Actor and drama school teacher Des Fleming shares his advice and practical exercises to help you create compelling characters.
Des Fleming hosted a brilliant workshop at our recent Open House event where he explained that bringing characters to life requires a process of exploration and investigation. Here, we summarise some of the valuable insights he shared with Spotlight members. Let’s take a look.
Get Under the Character’s Skin
Getting under the character’s skin comes down to work ethic. If you do your job as an actor, you’ll know the character better than anyone else.
Ask yourself about your character:
- Who am I? * (this is probably the most important question)
- Where am I? What meaning does this place have for me? Are there memories or fears associated with it?
- What time of day is it?
- What’s the date?
- What’s the weather like?
- What am I doing? Is it a professional or personal activity?
- What am I wearing?
- How old am I?
- Who is here with me?
- What is my social, cultural, religious, and socio-economic point of view?
- What physical situation do I find myself in?
*Remember, it’s who am I? – not who are they?
If the play or sides don’t provide answers, use your own creativity to come up with logical answers. There should be logic that relates to the story. Don’t feel tempted to bring something to your character that has no bearing on the story – work with what you have.
Directors, producers, writers etc. want to work with the best talent and in this case, your talent is about your capacity to take the time to prepare efficiently.
Read Your Script. Read it Again. And Again.
It’s been said that Anthony Hopkins reads his script 200 times. Viola Davis has also talked openly about how she will read her script repeatedly. Take inspiration from them and get to know your script. Read it like a detective; mark anything that gives you an insight into who your character is.
Your goal is to be as specific as you can be; the more specific you are, the more freedom you’ll have when portraying your character.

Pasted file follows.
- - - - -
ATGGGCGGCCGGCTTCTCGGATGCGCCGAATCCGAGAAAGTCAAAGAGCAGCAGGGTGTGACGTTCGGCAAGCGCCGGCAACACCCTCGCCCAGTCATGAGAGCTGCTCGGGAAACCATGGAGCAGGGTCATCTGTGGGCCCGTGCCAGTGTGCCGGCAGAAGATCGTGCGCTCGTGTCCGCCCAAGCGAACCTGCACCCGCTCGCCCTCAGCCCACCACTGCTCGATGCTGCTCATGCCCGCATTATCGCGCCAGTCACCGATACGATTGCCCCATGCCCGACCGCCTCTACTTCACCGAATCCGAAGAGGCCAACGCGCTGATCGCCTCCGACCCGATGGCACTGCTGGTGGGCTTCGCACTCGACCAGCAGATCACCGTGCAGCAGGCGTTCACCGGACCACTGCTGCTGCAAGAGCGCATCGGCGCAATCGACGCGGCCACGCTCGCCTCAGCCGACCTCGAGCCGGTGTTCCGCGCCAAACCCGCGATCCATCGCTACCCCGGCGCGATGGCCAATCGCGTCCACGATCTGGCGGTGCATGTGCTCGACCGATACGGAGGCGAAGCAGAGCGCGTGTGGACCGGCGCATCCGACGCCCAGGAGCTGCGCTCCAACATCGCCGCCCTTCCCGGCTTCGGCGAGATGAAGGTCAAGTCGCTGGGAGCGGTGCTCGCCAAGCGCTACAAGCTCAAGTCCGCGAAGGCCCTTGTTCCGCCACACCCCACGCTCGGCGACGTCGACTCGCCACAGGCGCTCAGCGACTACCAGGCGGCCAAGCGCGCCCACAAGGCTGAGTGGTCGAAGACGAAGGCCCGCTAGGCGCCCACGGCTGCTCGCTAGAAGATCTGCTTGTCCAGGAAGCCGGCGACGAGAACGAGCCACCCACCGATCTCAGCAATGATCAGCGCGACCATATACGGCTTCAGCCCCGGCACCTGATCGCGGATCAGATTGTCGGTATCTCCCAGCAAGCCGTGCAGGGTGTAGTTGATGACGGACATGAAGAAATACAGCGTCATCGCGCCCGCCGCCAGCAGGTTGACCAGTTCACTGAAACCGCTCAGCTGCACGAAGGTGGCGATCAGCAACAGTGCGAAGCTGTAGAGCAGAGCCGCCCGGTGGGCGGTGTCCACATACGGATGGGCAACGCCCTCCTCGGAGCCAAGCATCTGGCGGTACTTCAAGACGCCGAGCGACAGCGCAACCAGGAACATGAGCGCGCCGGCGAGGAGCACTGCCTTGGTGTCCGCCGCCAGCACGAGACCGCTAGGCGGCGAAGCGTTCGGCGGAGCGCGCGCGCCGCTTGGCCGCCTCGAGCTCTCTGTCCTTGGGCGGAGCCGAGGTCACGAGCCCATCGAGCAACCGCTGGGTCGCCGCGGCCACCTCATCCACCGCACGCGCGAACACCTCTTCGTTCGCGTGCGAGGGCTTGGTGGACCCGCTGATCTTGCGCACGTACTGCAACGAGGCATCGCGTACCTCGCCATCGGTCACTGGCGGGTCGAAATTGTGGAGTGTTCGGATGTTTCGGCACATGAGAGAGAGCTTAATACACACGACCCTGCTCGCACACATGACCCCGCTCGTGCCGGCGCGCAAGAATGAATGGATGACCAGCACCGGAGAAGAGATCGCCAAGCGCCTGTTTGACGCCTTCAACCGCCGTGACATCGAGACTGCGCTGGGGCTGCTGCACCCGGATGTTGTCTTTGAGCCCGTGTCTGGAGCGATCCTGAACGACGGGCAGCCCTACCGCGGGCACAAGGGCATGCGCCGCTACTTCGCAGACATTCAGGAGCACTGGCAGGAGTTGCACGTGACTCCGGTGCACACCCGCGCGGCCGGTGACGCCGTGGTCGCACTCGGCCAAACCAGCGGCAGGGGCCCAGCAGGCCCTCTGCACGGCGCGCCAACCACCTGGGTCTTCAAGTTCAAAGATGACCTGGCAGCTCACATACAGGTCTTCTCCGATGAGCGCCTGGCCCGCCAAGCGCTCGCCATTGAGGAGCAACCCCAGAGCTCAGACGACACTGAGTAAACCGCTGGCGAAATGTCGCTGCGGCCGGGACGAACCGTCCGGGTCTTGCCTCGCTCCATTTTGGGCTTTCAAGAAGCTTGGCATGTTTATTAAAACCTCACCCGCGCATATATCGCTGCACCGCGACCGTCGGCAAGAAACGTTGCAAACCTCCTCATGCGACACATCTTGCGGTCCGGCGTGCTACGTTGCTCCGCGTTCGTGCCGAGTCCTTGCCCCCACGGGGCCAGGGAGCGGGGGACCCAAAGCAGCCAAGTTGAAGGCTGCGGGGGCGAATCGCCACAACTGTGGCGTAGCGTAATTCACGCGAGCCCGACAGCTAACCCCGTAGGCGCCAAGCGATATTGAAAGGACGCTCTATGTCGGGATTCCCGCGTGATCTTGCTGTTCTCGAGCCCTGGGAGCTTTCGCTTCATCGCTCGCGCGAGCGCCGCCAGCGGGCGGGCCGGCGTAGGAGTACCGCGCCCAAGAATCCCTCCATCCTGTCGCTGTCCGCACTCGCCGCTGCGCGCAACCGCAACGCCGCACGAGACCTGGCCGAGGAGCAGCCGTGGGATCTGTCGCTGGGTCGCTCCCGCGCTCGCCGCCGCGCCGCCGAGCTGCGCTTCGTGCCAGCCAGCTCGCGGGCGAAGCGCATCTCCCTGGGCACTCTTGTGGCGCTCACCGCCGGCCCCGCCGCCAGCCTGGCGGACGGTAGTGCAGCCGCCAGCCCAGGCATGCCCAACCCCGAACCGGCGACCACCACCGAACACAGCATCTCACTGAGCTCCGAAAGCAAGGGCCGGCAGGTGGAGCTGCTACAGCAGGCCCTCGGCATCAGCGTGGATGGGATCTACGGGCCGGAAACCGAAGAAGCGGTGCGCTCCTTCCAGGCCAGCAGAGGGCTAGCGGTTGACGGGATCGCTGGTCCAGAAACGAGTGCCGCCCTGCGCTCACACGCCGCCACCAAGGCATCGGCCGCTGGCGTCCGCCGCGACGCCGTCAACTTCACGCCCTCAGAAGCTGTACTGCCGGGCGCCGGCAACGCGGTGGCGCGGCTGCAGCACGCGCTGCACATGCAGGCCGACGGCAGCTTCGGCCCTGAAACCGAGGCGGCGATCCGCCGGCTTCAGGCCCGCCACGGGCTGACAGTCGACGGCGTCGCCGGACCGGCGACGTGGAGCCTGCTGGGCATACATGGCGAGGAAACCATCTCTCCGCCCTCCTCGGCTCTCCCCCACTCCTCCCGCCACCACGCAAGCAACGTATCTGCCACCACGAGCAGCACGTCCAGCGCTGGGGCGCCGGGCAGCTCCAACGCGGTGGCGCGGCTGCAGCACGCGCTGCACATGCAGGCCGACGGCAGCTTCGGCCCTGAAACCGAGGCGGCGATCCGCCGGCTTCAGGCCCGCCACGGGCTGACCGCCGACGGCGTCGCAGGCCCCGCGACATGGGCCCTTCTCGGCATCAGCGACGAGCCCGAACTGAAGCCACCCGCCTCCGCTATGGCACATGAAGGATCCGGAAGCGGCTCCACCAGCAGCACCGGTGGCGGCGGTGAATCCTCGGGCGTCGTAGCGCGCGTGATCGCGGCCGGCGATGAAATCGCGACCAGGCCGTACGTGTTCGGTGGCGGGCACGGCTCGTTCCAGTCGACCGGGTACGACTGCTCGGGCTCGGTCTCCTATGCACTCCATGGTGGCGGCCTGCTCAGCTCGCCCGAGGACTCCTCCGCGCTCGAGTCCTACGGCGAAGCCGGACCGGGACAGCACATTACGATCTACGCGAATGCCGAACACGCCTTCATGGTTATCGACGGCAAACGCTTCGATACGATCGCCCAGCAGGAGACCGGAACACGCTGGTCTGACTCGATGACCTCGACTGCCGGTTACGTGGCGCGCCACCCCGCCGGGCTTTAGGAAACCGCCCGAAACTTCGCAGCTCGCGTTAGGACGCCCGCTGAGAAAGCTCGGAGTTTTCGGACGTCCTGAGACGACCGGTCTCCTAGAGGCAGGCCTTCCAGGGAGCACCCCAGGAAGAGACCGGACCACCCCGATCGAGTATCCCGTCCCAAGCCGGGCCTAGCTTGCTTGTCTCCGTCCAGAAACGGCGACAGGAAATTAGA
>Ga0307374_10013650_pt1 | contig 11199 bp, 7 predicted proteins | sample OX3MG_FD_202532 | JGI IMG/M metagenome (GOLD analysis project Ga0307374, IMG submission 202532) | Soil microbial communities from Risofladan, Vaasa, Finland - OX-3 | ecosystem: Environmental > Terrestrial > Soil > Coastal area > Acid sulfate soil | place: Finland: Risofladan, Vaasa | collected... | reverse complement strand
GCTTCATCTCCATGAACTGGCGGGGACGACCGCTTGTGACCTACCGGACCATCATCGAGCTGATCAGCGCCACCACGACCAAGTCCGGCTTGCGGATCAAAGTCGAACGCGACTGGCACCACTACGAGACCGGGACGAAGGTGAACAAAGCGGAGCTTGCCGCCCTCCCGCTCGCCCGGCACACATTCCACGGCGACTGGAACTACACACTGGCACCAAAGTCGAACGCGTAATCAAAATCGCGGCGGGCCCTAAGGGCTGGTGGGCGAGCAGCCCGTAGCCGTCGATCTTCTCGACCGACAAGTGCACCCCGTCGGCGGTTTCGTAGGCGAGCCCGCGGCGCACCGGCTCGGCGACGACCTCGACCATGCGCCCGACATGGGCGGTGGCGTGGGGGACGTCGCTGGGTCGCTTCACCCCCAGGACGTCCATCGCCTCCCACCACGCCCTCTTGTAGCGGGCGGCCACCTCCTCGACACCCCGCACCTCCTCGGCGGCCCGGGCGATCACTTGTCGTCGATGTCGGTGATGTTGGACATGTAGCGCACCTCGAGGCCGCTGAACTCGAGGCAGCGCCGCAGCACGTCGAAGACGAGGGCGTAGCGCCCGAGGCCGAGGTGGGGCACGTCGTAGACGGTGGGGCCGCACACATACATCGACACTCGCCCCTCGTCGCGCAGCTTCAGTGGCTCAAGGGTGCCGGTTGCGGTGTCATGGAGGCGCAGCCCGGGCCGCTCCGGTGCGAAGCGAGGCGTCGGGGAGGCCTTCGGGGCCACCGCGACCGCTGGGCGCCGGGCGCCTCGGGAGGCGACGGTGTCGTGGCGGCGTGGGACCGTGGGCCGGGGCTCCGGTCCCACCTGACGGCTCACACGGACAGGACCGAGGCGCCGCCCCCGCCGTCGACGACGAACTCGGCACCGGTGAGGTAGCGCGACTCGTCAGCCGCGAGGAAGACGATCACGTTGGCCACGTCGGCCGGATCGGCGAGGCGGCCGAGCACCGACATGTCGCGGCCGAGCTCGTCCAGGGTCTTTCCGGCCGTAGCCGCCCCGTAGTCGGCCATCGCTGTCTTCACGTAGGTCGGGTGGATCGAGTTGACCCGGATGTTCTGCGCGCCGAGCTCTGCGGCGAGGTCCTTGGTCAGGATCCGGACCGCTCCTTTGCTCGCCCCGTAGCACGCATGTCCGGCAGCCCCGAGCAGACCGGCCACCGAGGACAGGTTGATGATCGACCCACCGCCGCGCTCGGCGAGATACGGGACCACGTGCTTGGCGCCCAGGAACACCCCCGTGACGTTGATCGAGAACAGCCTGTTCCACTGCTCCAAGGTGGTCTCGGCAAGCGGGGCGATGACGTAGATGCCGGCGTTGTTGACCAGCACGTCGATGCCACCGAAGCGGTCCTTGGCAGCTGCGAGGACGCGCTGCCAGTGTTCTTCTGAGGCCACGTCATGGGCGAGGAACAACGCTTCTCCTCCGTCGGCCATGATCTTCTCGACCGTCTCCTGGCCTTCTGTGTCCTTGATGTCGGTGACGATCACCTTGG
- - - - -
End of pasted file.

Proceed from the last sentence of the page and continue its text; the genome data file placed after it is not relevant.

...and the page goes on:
Give Yourself the Freedom to Play
Be the character. Don’t play the character
Being the character means having a lived experience – rather than a preconceived notion of who that character is. Be specific and avoid generalities and stereotypes at all costs.
There is a broad range of qualities to draw from when building a character. Think about your character’s qualities such as their:
- Belief system(s)
- Voice patterns
- Behaviour pattern.
- Emotional intelligence, or the lack of it
- Likes and dislikes
Part of this process is to discover those qualities in the materials available to you.
Know Your Character’s Place in the Scene
I worship at the altar of intention and obstacle. Somebody wants something, and something is standing in their way of getting it. They want the money, they want the girl, they want to get to Philadelphia. Then the obstacle to that has to be formidable, and the tactics they use to overcome that obstacle are what shows us the character.
To move deeper into your work, look at what happens to your character in the scene. Ask yourself:
- Why am I in this particular scene?
- What would be missing if I wasn’t in it?
- What do I say about myself?
- What do others say about me?
- Are there any other relevant details I need to discover?